Changing Landscape of NDIS

Much has changed since the NDIS commenced their 3-year pilot program on 1st July 2013 in five areas across Australia. APC was fortunate to be have been involved in the Hunter region NDIS pilot program, managing approximately half of the NDIS amputee clients who went through the trial program in the 3-year period.

Throughout the trial, and following the 1st July 2016 roll-out, we have seen significant change and have been active in working with our NDIS partners to shape the processes for amputees. The NDIS systems are strengthening and becoming more consistent as time moves on.

The NDIS is a CLIENT FOCUSED and CLIENT DRIVEN program. The NDIS is insisting on clients advocating for themselves, and not relying upon service providers to do this for them as they have in the past. The NDIS is empowering amputees to take care of themselves and take control of their prosthetic care. One constant with the NDIS system is the input needed by the participant to create their plan. Participants have the power to expedite their plan approvals and outcomes. The participant driving their own care is the backbone of the NDIS, and as participants, the importance of follow up calls and emails to your planner and local area coordinators cannot be underestimated.

The focus in the planning meeting should be on the inability to perform tasks and other hurdles experienced on a day to day basis by the amputee. The solutions to the listed limitations can then be addressed by your prosthetist and as achievable goals with the provision of the correct Assistive Technology (AT). This is a total change of thinking needed from the amputee population, as historically the mindset has always been on what the amputee can do, not what they cannot do. The key point to be made here is that your prosthetist will find a solution to those listed difficulties through the provision of the appropriate technology.

As a prosthetic service provider, one of our constant hurdles is the approval of the treatment plan, and the subsequent allocation of funding for the treatment. If the correct NDIS procedures are followed by your planner, things simply work. The importance of working with your prosthetist is paramount to achieve a timely and positive outcome. Our client/NDIS interactions now run into the many hundreds and our knowledge and experience in the NDIS system has enabled us to guide our clients through the system in an efficient way. We have found that when things deviate from the normal NDIS process, long delays and client frustrations are the result. I strongly suggest you have discussions with your prosthetist prior to attending your planning meeting.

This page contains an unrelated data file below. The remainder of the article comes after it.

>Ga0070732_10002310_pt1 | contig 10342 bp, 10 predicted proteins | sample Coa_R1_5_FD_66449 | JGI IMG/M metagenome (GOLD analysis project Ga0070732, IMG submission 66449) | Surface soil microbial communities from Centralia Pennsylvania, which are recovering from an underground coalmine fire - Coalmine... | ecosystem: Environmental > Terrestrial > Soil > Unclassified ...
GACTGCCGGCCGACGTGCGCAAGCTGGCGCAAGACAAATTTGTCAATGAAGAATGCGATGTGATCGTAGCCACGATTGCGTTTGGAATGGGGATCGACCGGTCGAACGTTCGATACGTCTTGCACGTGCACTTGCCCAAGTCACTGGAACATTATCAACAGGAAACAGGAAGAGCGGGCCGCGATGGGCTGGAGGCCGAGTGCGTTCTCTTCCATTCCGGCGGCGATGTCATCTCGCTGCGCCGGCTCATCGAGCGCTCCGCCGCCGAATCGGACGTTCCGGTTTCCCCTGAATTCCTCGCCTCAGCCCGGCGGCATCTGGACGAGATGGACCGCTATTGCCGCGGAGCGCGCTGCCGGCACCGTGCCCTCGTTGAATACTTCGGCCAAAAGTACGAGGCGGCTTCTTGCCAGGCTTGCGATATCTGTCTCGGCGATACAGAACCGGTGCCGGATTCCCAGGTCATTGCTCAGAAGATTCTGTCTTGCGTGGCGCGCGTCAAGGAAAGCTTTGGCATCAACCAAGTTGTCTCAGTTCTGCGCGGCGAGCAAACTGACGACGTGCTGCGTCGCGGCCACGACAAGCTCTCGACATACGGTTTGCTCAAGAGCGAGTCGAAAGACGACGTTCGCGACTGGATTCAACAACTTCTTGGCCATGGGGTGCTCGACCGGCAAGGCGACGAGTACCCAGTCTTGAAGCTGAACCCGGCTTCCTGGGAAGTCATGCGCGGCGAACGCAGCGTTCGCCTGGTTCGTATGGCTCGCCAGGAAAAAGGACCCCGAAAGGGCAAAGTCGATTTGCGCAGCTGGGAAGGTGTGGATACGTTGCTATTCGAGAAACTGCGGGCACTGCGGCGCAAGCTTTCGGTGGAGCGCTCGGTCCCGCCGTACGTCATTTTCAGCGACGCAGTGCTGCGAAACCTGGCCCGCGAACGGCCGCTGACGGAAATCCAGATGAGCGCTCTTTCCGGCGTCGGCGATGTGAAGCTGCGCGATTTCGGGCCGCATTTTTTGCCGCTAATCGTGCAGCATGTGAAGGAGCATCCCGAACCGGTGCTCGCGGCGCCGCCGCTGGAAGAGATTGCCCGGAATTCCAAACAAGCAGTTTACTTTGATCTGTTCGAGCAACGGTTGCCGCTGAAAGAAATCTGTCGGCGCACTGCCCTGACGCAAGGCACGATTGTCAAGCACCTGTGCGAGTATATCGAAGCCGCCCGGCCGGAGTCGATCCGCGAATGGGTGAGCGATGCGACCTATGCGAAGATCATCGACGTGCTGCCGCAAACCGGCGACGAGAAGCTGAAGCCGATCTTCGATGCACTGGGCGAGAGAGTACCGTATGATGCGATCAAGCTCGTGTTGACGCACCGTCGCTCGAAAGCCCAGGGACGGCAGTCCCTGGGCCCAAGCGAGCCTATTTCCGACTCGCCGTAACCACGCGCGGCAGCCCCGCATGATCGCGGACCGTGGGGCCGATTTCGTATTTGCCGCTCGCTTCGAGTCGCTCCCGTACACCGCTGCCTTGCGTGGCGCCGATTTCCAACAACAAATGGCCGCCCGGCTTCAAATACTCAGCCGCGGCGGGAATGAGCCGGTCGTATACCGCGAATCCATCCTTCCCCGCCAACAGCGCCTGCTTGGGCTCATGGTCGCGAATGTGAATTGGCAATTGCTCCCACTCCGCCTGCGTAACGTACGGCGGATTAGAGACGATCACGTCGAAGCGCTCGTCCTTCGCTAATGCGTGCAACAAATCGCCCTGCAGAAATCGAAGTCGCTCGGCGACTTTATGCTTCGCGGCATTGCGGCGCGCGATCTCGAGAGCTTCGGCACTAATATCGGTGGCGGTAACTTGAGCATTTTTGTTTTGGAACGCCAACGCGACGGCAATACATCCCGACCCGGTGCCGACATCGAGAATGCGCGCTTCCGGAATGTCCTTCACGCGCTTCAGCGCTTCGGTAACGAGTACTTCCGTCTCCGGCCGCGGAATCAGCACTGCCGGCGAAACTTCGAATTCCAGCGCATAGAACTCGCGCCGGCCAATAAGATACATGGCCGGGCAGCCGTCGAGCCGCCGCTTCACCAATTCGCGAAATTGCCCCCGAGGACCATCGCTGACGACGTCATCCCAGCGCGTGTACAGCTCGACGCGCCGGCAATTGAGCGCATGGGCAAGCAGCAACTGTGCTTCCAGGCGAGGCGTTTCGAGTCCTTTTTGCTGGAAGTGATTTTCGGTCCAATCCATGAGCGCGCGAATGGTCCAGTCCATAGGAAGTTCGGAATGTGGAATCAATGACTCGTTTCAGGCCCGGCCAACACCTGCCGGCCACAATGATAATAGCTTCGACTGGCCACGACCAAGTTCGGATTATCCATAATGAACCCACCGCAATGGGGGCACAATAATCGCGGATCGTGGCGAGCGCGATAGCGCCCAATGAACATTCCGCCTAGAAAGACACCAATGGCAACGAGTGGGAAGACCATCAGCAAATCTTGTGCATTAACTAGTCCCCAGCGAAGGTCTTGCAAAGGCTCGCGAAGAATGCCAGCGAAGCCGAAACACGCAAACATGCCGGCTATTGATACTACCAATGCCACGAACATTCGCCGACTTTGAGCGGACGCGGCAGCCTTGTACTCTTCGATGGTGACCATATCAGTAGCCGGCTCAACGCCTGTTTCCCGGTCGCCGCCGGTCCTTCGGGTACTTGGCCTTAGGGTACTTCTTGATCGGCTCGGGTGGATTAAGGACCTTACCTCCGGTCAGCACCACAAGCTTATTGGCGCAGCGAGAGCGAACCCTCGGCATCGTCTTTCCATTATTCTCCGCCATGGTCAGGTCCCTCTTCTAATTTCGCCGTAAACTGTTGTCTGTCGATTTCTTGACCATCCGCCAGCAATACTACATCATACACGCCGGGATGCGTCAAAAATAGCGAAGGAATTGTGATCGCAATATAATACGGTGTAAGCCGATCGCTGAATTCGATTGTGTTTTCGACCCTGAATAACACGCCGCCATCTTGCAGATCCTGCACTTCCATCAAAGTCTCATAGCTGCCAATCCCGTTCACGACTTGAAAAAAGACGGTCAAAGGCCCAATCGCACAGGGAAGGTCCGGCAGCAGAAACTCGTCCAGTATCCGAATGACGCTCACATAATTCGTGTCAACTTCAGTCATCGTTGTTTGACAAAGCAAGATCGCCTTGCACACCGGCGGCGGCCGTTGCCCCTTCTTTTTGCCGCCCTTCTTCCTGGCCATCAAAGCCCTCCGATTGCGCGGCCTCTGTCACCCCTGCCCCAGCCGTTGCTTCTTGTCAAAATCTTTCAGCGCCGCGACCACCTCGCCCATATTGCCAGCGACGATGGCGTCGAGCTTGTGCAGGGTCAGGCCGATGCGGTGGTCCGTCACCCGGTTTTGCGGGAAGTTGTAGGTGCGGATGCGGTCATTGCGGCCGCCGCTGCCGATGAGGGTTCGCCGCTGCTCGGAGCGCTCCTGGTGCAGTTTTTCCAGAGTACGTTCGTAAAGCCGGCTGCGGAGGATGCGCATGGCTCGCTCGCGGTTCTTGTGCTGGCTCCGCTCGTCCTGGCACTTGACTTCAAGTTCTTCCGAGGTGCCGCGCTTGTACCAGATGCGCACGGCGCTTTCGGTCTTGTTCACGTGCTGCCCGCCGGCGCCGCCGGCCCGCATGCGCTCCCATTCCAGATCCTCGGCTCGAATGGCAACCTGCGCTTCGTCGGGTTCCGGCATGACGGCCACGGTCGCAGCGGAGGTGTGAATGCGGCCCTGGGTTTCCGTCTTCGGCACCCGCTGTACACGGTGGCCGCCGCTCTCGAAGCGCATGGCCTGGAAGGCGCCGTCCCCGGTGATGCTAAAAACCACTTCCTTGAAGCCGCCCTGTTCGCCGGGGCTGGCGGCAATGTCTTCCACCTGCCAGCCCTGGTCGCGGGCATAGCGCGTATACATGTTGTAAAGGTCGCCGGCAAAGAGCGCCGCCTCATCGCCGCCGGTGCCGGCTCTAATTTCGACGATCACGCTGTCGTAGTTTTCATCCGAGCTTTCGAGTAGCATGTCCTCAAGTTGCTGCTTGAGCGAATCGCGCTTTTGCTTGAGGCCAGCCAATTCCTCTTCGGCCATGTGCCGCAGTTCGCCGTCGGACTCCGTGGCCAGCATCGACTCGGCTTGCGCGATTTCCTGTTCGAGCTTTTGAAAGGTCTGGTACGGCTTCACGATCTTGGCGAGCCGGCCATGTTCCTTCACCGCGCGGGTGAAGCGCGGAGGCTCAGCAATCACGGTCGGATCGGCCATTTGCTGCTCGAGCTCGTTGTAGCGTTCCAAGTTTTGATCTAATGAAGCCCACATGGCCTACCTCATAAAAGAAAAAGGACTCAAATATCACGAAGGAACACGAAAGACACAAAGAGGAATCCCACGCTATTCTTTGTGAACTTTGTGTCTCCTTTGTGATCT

Some points to remember

  • Talk to your prosthetist prior to your planning meeting
  • Attend your planning meeting with a specific list of achievable goals.
  • A goal of “want to get on with life” is not helping your prosthetist find a solution to your limitation
  • Remember that ongoing maintenance of a prosthesis is just as important as the prosthesis provision itself
  • Funding must be allocated in the correct category for the system to work
  • If your planner is unsure of anything, ask them to contact your prosthetist
  • The participant is the driver so be proactive
  • Your prosthetist will know the NDIS system involving prosthetics better than your planner so ask them for advice

The NDIS are asking all registered service providers to have a quality system in place, and the NDIS will audit all service providers in 2019 to ensure they comply with NDIS standard and requirements.  APC have recently completed this NDIS/Quality and Safeguards audit and have successfully demonstrated that our quality systems meet the high standards the NDIS require from their service providers. APC is one of, if not the first prosthetic service provider to be NDIS accredited through this system in Australia. APC are currently engaged in this audit process, which will demonstrate APC has the systems and processes in place to meet the needs of NDIS participants.  These audits will continue to take place on an annual basis, and successfully completing the audit is a pre-requisite in continuing to be able to provide services to our NDIS amputee clients.

This industry wide audit process will involve all NDIS service providers involved in prosthetics and orthotics and raise the professionalism of our industry. Our professional association AOPA is also heavily involved in assuring the service provision for the amputee participants is at the forefront of care. This governance and guidance based around the NDIS system will set the stage for the continued successful service provision for our clients.

As the landscape changes and we adapt and grow in our knowledge of the system, our clients can be assured that amputee care is in a far better place than it was prior to the start of the NDIS in 2013.  We continue to make ourselves available to support our clients as they work their way through the new system.